Posted 7/10/2009 11:49 PM (GMT -6)
This article pretty much confirms my fears that maybe I don't have Lyme but instead a strange virus that mimics Lyme. It's really interesting; sorry if you've already read it!
Viral co-infections serious and common
Viral co-infections w/lyme disease are very common, especially if corticosteroids have been administered. Corticosteroids can be given by injection, inhalers, nasal, creams and other ways. Corticosteroids are the most common, but other medications can also be responsible. Corticosteroids are not the ONLY way to reactivate viruses, stress and many other factors come into play.
Re-activated viruses can range from mild to deadly. Usually attacking the peripheral nervous system and causing many symptoms that mimic and can even be mistaken for Lyme Diseases symptoms. Having both Lyme and active viruses is more common than you'd think. No outward signs such as sores are needed to have these viruses, as they can activate internally causing postherpetic neuralgia throughout the nervous system. Some symptoms include; for lyme disease and viral illnesses are almost the same. Every part of the body can be affected. Headaches, brain fog, internal vibrations, ear ringing, joint pain (severe at times), muscle pain, nerve pain, cardiac issues, “heart burn”, fatigue and feeling off balance, to name a few.
If you have been diagnosed with Lyme and have excruciating pain that seems above and beyond that of other Lyme patients it is very possible you have re-activated viruses. Other's will show nothing more than Lyme symptoms. Igenex bands 30-31 can cross react and show positive when viruses are present. If you have had any corticosteroid treatment, are in excruciating pain and these bands show positive, you may have viral issues.
IGeneX now offers a new 30-31kDa Confirmation IgG and IgM test. If results from the initial Western Blot are positive for bands 30 or 31, it is possible that these could be due to cross-reactivity with several different types of viruses. In this confirmatory test, highly specific recombinant antigens are used to validate that the positive result is not due to cross-reaction with viruses.
It is estimated that by midlife nearly 100% of the population has antibodies to some type of herpes type viruses. If you have had chickenpox as a child, HSV-1 cold sores, HSV-2 genital herpes, Rubella, mono (Epstein Barr virus) and others these viruses lie dormant in all of us and can be reactivated in a 'downed' immune system. Immunosuppressants, such as corticosteroid treatments are common at "reawakening" these viruses and mixed with Lyme can cause severe pain especially neuropathies. Many of these viruses are airborne and all of us likely have one or more.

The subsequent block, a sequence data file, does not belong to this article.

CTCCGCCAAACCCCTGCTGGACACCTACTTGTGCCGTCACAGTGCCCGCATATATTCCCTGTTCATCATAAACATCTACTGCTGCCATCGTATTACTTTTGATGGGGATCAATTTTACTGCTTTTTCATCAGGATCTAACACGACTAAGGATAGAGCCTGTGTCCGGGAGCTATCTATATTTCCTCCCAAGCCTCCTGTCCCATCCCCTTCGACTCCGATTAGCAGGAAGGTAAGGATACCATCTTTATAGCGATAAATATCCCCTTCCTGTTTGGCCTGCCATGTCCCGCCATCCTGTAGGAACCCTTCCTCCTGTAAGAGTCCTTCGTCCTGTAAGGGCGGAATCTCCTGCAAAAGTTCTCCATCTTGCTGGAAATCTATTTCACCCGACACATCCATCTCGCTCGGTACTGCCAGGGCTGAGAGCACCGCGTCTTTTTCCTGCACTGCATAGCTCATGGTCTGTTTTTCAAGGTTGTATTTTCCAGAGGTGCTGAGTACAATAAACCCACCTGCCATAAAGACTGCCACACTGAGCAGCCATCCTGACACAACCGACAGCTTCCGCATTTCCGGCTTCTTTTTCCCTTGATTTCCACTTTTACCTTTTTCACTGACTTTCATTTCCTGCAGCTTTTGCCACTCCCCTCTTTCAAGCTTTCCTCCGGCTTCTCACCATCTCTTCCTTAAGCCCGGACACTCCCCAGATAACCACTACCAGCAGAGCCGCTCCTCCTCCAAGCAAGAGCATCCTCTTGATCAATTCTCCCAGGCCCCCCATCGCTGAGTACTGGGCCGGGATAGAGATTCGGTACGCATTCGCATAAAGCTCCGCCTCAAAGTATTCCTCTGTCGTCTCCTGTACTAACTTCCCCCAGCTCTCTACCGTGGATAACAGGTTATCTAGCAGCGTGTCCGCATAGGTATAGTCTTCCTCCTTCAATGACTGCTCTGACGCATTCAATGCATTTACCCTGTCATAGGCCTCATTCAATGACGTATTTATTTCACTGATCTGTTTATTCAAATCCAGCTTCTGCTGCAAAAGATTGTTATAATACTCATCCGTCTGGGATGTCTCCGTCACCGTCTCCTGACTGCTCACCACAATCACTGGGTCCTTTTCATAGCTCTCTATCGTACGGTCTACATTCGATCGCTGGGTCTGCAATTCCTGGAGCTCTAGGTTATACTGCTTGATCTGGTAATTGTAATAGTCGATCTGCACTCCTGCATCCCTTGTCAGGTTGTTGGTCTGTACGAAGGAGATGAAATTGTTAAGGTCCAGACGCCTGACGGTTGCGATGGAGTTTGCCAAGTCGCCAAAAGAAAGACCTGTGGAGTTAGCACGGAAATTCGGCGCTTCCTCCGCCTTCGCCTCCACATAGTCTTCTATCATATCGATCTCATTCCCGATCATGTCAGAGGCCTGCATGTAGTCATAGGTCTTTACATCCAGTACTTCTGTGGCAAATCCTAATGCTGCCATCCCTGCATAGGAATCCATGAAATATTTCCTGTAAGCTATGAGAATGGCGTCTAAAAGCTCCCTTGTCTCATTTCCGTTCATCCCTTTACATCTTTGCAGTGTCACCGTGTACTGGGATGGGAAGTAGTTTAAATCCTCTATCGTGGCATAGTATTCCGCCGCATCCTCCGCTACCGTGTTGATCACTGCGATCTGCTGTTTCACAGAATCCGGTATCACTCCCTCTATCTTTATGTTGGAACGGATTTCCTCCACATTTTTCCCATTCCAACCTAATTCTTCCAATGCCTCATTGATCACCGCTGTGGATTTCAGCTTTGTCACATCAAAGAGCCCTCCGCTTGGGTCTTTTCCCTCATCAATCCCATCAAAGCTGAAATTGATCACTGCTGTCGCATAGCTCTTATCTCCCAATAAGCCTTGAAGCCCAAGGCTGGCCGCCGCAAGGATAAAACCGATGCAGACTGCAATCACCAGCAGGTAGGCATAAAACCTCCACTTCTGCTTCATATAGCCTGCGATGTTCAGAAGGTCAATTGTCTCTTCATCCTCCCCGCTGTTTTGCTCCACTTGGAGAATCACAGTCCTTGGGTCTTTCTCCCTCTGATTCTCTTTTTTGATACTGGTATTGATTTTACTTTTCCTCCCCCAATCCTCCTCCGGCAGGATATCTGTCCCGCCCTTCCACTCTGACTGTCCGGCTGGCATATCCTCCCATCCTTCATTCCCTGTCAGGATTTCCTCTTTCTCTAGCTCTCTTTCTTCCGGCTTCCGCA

An Md at Stanford believes the 'antibodies' themselves create symptoms an should be treated. He will treat those with negative IgM's (his opinion, Md's mistakenly believe a virus is not active if the IgM is negative) and high IgG titers. His belief is IgG titers matter and should not be discounted by Md's. This Md has run small studies and currently is running clinical trial's on Valcyte (a drug itself that needs to be researched indepth as it may cause cancer) A smaller trial of 12 people proved successful with 10 of the 12 having full resolution of symptoms and return to normal health.
A well known LLMD I have seen active in HIV in the 80's and well informed with viral issues insists that IgG is not significant, IgM indicates active infection and therefore needs attention, but IgG results, he literally crosses off the lab results. Talk to your Md regarding what he believes the IgM and IgG indicate in viral testing.
It is highly suggested that you have your LLMD run a full panel for viruses, IgG and IgM.
Here are a few to test for:
HSV 1&2 IgG and IgM
EBVCA IgG, IFA EBVCA IgM, IFA
EB early AG IgG, IFA
Cytomegalovirus IgG Cytomegalovirus IgM
HHV-6 AB IgG, IFA HHV-6 AB IgM
Rubella IgG Rubella IgM
Varicella-zoster ACIF Varicella-zoster IgM
Parvovirus IgG Parvovirus IgM l
HHV-7 IgG HHV-7 IgM
The use of antivirals, such as acyclovir, valtrex, valcyte, famvir in active viruses can help them to stop replicating, although they do not kill the viruses, it is still quite important to get on an anti-viral if you have viruses immediately and remain on them until they go dormant, which may take years.
Links of interest:
Antivirals that are proven safe and should be tried first, usually long term 1+ years or ongoing. Speak w/your LLMD:
http://www.focusdx.com/focus/0-home/index.asp (Recommend lab for viral testing is through Quest Focus Labs)
Valcyte antiviral trial abstract: http://www.ncbi.nlm.nih.gov/sites/entre ... med_DocSum
EBV Neuro symptoms: http://www.medhelp.org/forums/neuro/archive/3526.html
(Viral forums/Md links) http://hhv6foundation.proboards101.com/ ... =antiviral
Viral related info: http://www.ncbi.nlm.nih.gov/sites/entre ... stractPlus
HHV6 virus may be linked to MS: http://www.ninds.nih.gov/news_and_event ... 112497.htm
http://www.immunesupport.com/healthwatc ... spr002.cfm
CFS linked to HHV6: http://www.wisconsinlab.com/cfs.htm
Parvovirus in humans: http://www.cdc.gov/ncidod/dvrd/revb/res ... vo_b19.htm
EBV - (mono): http://www.cdc.gov/ncidod/diseases/ebv.htm